TSP: New York Islanders Prospects

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Welcome to the 2015 edition of Top Shelf Prospects.  As the summer progresses, I will be featuring each NHL team’s top prospects, following the order of the first round of the 2015 NHL draft (as if there were no traded draft picks) —you can find all the articles here.

Because we already published an extensive NHL Draft preview, I will not be reviewing the players who were drafted in 2015, as my reports on them will not have changed — I will, however, link you to those articles. Instead I will focus on prospects that were acquired in past drafts, examining their progress and their chances of making the 2015-16 roster of their respective NHL team. I will also choose one sleeper pick – a player who was either drafted in the fourth round or later, or was an undrafted free agent signing who I pick as a darkhorse to make the NHL.

For those wondering, the determining factors for defining who is or isn’t a prospect is typically about 50 NHL games played or being 25 years old. These are not set in stone, and I may make some exceptions depending on the circumstances.

The New York Islanders makeover continued last season, their final season of games in the Nassau Coliseum.  Off-season additions of Mikhail Grabovski, Nikolai Kulemin, Jaroslav Halak, Johnny Boychuk and Nick Leddy joined an exciting young core featuring John Tavares, Brock Nelson, Ryan Strome, Anders Lee, Kyle Okposo, Travis Hamonic and others.  The moves helped the Islanders to third place in the Metropolitan division and their second playoff appearance in the last three years.  While the Islanders fell to the Washington Capitals, this should still be seen as a successful year for the club, and they continue to build towards a bright future at the Barclay’s Centre in Brooklyn.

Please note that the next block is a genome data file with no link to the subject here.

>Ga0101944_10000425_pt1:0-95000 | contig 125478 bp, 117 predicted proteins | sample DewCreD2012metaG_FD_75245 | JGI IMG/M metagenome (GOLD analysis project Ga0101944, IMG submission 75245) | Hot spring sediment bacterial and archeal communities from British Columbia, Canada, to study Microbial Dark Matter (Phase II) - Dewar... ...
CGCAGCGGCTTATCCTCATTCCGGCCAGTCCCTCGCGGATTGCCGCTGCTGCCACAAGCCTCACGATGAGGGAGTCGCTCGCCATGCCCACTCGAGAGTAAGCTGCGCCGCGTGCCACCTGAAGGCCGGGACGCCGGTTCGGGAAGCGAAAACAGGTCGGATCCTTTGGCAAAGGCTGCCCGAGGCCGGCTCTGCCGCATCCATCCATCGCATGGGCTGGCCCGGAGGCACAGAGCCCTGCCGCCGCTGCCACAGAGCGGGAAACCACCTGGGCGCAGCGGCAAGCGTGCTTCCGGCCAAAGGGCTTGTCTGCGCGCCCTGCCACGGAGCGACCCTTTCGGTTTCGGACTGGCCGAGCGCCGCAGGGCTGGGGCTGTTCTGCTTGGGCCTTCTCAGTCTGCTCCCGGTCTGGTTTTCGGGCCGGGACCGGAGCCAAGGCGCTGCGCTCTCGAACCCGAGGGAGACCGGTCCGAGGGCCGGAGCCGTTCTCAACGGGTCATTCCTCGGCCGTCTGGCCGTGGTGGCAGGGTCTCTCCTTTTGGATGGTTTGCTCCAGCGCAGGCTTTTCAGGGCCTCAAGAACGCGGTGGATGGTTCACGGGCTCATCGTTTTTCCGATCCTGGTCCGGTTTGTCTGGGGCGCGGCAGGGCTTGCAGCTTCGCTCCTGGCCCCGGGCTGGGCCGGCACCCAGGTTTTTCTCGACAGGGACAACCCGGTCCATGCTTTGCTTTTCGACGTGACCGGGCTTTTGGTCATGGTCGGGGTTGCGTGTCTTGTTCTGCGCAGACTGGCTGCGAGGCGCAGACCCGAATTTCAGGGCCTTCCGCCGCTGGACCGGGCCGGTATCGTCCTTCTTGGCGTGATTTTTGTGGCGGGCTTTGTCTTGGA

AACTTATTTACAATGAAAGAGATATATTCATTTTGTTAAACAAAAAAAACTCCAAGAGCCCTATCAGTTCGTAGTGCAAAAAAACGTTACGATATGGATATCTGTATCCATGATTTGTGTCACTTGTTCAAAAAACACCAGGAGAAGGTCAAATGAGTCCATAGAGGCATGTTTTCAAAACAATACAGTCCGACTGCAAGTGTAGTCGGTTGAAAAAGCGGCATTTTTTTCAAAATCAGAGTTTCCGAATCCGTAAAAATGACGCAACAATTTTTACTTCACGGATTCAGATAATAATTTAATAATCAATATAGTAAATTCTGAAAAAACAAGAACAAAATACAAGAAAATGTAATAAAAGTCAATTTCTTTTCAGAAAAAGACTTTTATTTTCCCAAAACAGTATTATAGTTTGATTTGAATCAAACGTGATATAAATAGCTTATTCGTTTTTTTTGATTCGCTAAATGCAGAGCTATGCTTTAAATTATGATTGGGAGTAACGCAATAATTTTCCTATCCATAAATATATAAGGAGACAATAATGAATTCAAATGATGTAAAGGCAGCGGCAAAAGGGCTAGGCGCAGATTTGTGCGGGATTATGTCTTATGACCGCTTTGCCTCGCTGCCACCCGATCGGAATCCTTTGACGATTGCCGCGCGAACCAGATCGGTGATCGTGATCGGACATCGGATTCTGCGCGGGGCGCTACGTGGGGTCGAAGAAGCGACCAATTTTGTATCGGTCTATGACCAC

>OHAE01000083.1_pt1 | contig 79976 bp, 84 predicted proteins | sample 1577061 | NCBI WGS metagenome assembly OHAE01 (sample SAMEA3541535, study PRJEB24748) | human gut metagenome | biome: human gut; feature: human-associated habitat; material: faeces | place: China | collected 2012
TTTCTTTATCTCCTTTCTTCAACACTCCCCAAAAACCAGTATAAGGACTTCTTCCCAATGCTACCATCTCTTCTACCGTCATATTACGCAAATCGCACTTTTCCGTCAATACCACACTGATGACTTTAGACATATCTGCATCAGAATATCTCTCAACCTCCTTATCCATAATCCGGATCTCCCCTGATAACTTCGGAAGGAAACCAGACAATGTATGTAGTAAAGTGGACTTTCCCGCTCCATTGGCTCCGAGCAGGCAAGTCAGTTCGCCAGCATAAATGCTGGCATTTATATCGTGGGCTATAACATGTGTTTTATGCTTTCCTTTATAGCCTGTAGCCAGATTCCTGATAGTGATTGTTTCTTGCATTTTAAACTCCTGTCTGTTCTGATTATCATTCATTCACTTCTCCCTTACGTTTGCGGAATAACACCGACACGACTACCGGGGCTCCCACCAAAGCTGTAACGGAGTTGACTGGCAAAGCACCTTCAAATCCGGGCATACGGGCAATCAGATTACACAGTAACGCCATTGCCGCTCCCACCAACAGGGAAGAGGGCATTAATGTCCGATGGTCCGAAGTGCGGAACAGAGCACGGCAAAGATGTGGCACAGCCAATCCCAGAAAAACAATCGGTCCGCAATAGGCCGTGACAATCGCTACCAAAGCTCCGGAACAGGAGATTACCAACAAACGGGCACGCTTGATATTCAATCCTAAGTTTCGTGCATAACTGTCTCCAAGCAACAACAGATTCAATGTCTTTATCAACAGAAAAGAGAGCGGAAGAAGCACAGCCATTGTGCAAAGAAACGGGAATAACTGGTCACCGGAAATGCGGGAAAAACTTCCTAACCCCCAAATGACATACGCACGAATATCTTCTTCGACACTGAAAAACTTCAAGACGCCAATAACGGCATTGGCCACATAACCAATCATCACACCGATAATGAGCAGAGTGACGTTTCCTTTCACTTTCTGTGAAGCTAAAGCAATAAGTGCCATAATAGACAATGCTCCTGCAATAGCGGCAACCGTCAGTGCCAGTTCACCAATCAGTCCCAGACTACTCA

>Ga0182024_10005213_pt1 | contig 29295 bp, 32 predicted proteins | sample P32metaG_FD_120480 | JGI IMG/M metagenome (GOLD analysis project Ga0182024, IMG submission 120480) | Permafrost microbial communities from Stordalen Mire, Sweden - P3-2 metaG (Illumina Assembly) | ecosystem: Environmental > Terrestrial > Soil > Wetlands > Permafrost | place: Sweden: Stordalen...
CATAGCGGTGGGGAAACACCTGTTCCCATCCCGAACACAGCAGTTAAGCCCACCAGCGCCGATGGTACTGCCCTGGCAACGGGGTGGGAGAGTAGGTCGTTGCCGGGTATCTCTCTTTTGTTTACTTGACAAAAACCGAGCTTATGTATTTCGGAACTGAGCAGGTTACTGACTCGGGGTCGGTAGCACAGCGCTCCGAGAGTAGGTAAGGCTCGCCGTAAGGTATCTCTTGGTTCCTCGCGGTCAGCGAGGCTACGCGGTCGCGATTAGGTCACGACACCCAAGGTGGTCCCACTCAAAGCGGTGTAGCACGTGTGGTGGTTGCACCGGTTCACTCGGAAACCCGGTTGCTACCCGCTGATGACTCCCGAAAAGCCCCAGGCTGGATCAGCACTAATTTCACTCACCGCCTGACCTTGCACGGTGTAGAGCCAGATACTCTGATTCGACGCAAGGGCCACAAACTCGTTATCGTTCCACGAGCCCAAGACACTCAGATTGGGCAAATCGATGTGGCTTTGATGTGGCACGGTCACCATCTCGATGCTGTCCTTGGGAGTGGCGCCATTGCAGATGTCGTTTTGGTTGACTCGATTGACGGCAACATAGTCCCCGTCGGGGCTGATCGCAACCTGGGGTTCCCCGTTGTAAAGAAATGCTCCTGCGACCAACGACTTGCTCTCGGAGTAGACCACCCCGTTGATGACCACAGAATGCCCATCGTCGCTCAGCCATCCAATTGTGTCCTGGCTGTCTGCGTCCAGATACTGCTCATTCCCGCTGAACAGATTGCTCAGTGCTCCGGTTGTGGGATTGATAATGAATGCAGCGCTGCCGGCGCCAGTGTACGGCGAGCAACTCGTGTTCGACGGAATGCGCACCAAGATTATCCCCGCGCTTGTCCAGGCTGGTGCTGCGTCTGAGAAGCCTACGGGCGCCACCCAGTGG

This off-season has been relatively quiet for the Islanders.  The major move being a trade of former 4th overall pick Griffin Reinhart to Edmonton to add a pair of draft picks.  This just emphasizes the team’s commitment to keep building a prospect pool that is quickly becoming one of the best in the NHL.

Players Drafted: Mathew Barzal, Anthony Beauvillier, Mitchell Vande Sompel, Parker Wotherspoon, Ryan Pilon, Andong Song, Petter Hanson
Graduations: Ryan Strome, Anders Lee

Top New York Islanders Prospects

Top Prospect: Michael Dal Colle, Left Wing
Born Jun 20 1996 — Woodbridge, ONT
Height 6.02 — Weight 190 [188 cm/86 kg]
Drafted by New York Islanders in round 1, #5 overall at the 2014 NHL Entry Draft